The Lyell Fork of the Merced River is one of the most remote and rugged regions in Yosemite National Park. Any approach requires many miles on trail followed by off-trail travel. The lower part of the drainage features a splendid series of meadows as the river snakes through a grassland with an amazing view upstream to the chiseled rideline including Mount Ansel Adams and Electra Peak. Higher up in the basin, the forest thins and the terrain transitions to a granite playground with a series of spectacular alpine lakes. It seems as if each lake has a different color, from midnight blue to milky turquoise. It’s not entirely clear to me what is responsible for producing the different colors when the lakes are all connected and in such close proximity, but the resulting palette is magical. At the highest reaches of the basin the terrain is entirely devoid of vegetation and the uppermost lakes sit in a strikingly barren landscape of talus and granite. Above these uppermost lakes is the roof of Yosemite, Mount Lyell, at 13,120 feet above sea level and the highest point in the national park. I have looked down into the Lyell Fork of the Merced River from numerous points including Mount Lyell, Foerster Peak and Rodgers Peak and I have always wanted to explore the basin. In order to accomplish this goal, I designed an aesthetic loop out of Tuolumne Meadows that would include the Lyell Fork of the Merced River and also the summit of Electra Peak, one of the more remote summits in Yosemite with a grand view of the region. Since Electra Peak is the central feature of the route I called it the “Electra Loop” and entails nearly 44 miles and close to 10,000 feet of elevation gain. The loop is similar to the Roof of Yosemite Loop I did earlier this year but is a bit longer to incorporate the Lyell Fork Merced River and Electra Peak. GPS route info here.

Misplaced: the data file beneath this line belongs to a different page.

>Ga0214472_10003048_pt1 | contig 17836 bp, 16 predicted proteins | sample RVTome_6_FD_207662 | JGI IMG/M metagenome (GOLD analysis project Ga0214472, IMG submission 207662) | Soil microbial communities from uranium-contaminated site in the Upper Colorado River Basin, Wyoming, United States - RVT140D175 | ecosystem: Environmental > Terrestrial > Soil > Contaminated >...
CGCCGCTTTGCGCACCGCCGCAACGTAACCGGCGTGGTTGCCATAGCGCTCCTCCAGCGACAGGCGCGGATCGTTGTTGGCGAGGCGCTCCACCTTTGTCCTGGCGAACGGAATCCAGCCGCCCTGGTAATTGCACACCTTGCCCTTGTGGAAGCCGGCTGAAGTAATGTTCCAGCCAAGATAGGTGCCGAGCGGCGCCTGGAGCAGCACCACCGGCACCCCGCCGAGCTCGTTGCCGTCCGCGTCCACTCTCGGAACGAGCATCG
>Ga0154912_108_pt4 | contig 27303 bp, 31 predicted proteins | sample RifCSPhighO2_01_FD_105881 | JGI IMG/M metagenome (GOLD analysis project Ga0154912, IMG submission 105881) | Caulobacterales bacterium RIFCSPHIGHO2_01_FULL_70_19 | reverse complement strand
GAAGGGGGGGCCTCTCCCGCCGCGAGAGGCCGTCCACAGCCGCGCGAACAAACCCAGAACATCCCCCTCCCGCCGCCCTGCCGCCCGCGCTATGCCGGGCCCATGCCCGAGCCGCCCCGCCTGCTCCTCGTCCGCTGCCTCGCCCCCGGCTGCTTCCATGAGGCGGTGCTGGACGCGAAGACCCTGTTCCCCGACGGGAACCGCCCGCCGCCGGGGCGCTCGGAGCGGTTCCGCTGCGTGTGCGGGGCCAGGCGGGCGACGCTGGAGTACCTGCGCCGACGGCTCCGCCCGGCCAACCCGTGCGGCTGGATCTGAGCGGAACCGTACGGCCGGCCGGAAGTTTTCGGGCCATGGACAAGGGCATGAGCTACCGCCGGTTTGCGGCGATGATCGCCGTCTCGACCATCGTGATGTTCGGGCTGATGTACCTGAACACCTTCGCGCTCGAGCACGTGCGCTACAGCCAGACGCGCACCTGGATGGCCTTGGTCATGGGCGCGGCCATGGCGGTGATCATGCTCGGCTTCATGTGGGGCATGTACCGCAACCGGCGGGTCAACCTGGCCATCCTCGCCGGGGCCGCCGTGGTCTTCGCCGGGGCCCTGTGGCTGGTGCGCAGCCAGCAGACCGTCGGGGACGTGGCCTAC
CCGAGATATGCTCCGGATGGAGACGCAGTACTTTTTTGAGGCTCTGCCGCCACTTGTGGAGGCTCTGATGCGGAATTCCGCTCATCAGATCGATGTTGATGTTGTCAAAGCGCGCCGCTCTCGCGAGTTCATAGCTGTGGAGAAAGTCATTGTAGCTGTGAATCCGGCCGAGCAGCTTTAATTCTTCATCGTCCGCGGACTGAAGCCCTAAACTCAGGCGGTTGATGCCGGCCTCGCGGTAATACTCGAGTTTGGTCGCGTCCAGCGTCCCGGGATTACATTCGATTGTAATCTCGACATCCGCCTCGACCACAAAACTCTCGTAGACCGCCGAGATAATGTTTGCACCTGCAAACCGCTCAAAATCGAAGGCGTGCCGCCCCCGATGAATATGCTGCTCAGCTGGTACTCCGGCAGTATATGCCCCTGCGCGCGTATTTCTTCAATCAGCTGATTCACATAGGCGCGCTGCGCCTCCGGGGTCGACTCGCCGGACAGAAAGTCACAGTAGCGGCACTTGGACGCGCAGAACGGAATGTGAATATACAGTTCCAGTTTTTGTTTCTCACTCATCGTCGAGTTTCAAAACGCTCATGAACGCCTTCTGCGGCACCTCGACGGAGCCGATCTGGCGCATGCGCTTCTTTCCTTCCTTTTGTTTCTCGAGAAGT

The route starts with a trek up Lyell Canyon on the John Muir Trail, one of the most runnable stretches of trail in the High Sierra. At the head of the canyon is a climb up to Donohue Pass with an excellent view of Mount Lyell and Mount Maclure. Soon after Dononhue Pass leave the trail and head south through easy alpine terrain to the meadows beneath Marie Lakes where the Marie Lakes trail is intersected. A short climb on this trail brings one to Lower Marie Lake. From here continue cross country up a ridge on the south side of the lake and then traverse granite and talus slopes to North Clinch Pass. Lower Marie Lake is a large body of water and includes stupendous views of Mount Lyell and also across Rush Creek basin to Donohue Peak and Mount Andrea Lawrence. The narrow ridgeline is particularly scenic with a “secret Marie Lake” visible deep in a granite bowl. The direct route over North Clinch Pass includes some class 3 scrambling on its south side but it looks like a somewhat circuitous detour south along the ridge could eliminate the class 3 altogether. Passage through North Clinch Pass brings one into the remote upper reaches of the North Fork San Joaquin River. This drainage, like the Lyell Fork of the Merced River, is rarely visited but a real gem of the High Sierra. My passage through this basin was at its uppermost reach via a high traverse to Electra Peak on talus and granite slabs. I could see the numerous inviting lakes below, but my path would remain above them. I look forward to visiting these lakes in the future. in fact, the High Sierra Route passes through perhaps the most dramatic part of the North Fork San Joaquin River drainage as it descends from Lake Catherine and traverses to Twin Island Lakes with wild views of the North Fork San Joaquin River Canyon and Mount Ritter and Banner Peak towering above. After the traverse of the headwaters of the North Fork San Joaquin River to Lake 11,815, the climb of Electra Peak’s north ridge is a straightforward scramble on talus and then some rock on the final portion on the ridge. The view from the summit is incredible and takes in a 360 degree panorama encompassing everything from Half Dome to the Clark Range to Mount Lyell to Ritter and Banner. The best view in my opinion looks down the Lyell Fork of the Merced River with it’s numerous colorful lakes and beautiful meadows. From the summit, descend Electra’s northwest slope (talus and slabs) to Lake 10,999, a deep blue lake situated in a barren granitic landscape. Descending down the drainage from Lake 10,999 leads to Lake 10,702 tucked in beneath a rugged ridge extending to Mount Ansel Adams. A descent down a minor headwall beneath Lake 10,702 leads to a lake with striking bright turquoise color. This lake is not even assigned an elevation on the topo maps, but is one of the unique highlights of this region. The next lake on the trip down the Lyell Fork is perhaps the most spectacular and is labelled as Lake 10,217 on the topo map. This lake retains some of the turqouise color as the previous lake but has a bit more of a blueish tint. The lake also includes more vegetation along its shores, an alpine beach, and an elongated shape that makes it look like a swimming lane with Mount Ansel Adams and Foerster Peak towering above. This is certainly a spot I could spend some time relaxing! Below Lake 10,217 is the primary headwall of the drainage and includes a fair amount of micro-navigating to avoid small cliff bands (although numerous routes are available). Below the headwall, travel becomes easier through open forest eventually reaching the splendid meadows. From the meadows it’s about a mile downstream through forest and granite slabs to the Isberg Pass Trail which is taken north to the Lewis Creek Trail. The ascent up the Lewis Creek Trail leads to Vogelsang Pass and then down the Rafferty Creek trail back to Tuolumne Meadows. GPS route info here.